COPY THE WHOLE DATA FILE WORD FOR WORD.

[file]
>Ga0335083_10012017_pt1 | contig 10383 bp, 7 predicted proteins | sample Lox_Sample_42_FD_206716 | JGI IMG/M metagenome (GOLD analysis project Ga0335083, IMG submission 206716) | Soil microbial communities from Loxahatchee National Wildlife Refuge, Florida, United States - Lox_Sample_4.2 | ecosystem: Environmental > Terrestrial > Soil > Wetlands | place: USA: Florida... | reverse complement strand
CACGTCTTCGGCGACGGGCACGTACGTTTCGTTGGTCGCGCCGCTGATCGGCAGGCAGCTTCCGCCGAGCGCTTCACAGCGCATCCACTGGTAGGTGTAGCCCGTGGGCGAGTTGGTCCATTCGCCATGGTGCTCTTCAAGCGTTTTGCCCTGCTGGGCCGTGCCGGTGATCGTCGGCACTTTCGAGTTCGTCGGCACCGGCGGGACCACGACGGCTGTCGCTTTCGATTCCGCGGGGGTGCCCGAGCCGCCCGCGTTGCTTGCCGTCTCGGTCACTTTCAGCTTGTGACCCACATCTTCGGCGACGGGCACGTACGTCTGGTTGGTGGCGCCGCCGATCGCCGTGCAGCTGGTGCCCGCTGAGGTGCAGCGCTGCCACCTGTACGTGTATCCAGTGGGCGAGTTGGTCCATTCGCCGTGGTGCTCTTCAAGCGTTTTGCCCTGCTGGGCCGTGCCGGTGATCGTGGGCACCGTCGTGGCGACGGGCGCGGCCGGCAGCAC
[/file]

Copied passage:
>Ga0335083_10012017_pt1 | contig 10383 bp, 7 predicted proteins | sample Lox_Sample_42_FD_206716 | JGI IMG/M metagenome (GOLD analysis project Ga0335083, IMG submission 206716) | Soil microbial communities from Loxahatchee National Wildlife Refuge, Florida, United States - Lox_Sample_4.2 | ecosystem: Environmental > Terrestrial > Soil > Wetlands | place: USA: Florida... | reverse complement strand
CACGTCTTCGGCGACGGGCACGTACGTTTCGTTGGTCGCGCCGCTGATCGGCAGGCAGCTTCCGCCGAGCGCTTCACAGCGCATCCACTGGTAGGTGTAGCCCGTGGGCGAGTTGGTCCATTCGCCATGGTGCTCTTCAAGCGTTTTGCCCTGCTGGGCCGTGCCGGTGATCGTCGGCACTTTCGAGTTCGTCGGCACCGGCGGGACCACGACGGCTGTCGCTTTCGATTCCGCGGGGGTGCCCGAGCCGCCCGCGTTGCTTGCCGTCTCGGTCACTTTCAGCTTGTGACCCACATCTTCGGCGACGGGCACGTACGTCTGGTTGGTGGCGCCGCCGATCGCCGTGCAGCTGGTGCCCGCTGAGGTGCAGCGCTGCCACCTGTACGTGTATCCAGTGGGCGAGTTGGTCCATTCGCCGTGGTGCTCTTCAAGCGTTTTGCCCTGCTGGGCCGTGCCGGTGATCGTGGGCACCGTCGTGGCGACGGGCGCGGCCGGCAGCAC